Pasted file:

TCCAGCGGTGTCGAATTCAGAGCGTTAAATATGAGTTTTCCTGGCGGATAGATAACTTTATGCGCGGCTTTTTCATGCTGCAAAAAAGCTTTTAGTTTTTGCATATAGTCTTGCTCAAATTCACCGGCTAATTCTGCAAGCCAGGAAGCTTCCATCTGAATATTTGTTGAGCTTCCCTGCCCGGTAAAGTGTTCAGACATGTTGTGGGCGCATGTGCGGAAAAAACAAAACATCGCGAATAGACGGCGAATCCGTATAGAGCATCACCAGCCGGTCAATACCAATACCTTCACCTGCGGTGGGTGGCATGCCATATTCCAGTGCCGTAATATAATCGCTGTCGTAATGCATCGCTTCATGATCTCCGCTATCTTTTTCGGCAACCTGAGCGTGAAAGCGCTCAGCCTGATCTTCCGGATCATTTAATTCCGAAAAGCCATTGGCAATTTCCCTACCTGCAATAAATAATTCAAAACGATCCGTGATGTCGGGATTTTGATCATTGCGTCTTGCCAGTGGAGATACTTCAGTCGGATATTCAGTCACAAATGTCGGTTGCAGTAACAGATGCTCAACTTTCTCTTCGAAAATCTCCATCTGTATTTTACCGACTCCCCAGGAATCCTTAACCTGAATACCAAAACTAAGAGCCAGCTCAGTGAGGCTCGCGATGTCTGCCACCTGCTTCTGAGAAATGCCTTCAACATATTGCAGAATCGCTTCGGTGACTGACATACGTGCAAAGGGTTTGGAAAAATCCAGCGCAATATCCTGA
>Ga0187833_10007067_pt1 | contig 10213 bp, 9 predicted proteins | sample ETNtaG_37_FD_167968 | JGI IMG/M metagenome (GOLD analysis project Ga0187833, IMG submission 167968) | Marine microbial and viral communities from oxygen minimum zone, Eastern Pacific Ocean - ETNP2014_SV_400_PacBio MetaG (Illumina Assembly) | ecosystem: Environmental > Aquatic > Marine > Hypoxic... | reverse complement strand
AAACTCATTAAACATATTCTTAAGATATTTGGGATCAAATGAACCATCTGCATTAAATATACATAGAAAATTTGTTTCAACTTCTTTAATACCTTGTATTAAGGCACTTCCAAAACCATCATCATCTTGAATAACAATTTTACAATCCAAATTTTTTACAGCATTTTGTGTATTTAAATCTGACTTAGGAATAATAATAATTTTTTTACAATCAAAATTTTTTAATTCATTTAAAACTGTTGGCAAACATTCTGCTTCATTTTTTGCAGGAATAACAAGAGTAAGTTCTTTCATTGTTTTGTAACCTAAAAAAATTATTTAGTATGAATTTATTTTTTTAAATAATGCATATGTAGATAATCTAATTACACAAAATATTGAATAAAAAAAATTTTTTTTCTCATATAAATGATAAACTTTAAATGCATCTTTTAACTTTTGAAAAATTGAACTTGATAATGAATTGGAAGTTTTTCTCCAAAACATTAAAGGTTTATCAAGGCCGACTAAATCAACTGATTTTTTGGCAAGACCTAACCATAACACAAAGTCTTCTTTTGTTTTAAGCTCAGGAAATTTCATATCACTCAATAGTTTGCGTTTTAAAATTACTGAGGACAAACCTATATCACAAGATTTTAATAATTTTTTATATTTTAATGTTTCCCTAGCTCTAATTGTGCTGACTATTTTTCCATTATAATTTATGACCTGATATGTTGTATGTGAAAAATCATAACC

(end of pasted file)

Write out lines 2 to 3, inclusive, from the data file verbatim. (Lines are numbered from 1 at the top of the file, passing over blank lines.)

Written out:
>Ga0187833_10007067_pt1 | contig 10213 bp, 9 predicted proteins | sample ETNtaG_37_FD_167968 | JGI IMG/M metagenome (GOLD analysis project Ga0187833, IMG submission 167968) | Marine microbial and viral communities from oxygen minimum zone, Eastern Pacific Ocean - ETNP2014_SV_400_PacBio MetaG (Illumina Assembly) | ecosystem: Environmental > Aquatic > Marine > Hypoxic... | reverse complement strand
AAACTCATTAAACATATTCTTAAGATATTTGGGATCAAATGAACCATCTGCATTAAATATACATAGAAAATTTGTTTCAACTTCTTTAATACCTTGTATTAAGGCACTTCCAAAACCATCATCATCTTGAATAACAATTTTACAATCCAAATTTTTTACAGCATTTTGTGTATTTAAATCTGACTTAGGAATAATAATAATTTTTTTACAATCAAAATTTTTTAATTCATTTAAAACTGTTGGCAAACATTCTGCTTCATTTTTTGCAGGAATAACAAGAGTAAGTTCTTTCATTGTTTTGTAACCTAAAAAAATTATTTAGTATGAATTTATTTTTTTAAATAATGCATATGTAGATAATCTAATTACACAAAATATTGAATAAAAAAAATTTTTTTTCTCATATAAATGATAAACTTTAAATGCATCTTTTAACTTTTGAAAAATTGAACTTGATAATGAATTGGAAGTTTTTCTCCAAAACATTAAAGGTTTATCAAGGCCGACTAAATCAACTGATTTTTTGGCAAGACCTAACCATAACACAAAGTCTTCTTTTGTTTTAAGCTCAGGAAATTTCATATCACTCAATAGTTTGCGTTTTAAAATTACTGAGGACAAACCTATATCACAAGATTTTAATAATTTTTTATATTTTAATGTTTCCCTAGCTCTAATTGTGCTGACTATTTTTCCATTATAATTTATGACCTGATATGTTGTATGTGAAAAATCATAACC